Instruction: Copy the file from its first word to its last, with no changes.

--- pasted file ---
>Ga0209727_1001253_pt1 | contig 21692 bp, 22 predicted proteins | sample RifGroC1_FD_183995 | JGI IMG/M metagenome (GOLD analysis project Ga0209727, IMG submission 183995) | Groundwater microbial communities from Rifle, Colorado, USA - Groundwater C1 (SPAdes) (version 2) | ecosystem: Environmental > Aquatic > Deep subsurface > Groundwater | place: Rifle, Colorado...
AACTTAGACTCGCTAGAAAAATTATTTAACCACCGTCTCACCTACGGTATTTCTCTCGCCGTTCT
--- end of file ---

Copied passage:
>Ga0209727_1001253_pt1 | contig 21692 bp, 22 predicted proteins | sample RifGroC1_FD_183995 | JGI IMG/M metagenome (GOLD analysis project Ga0209727, IMG submission 183995) | Groundwater microbial communities from Rifle, Colorado, USA - Groundwater C1 (SPAdes) (version 2) | ecosystem: Environmental > Aquatic > Deep subsurface > Groundwater | place: Rifle, Colorado...
AACTTAGACTCGCTAGAAAAATTATTTAACCACCGTCTCACCTACGGTATTTCTCTCGCCGTTCT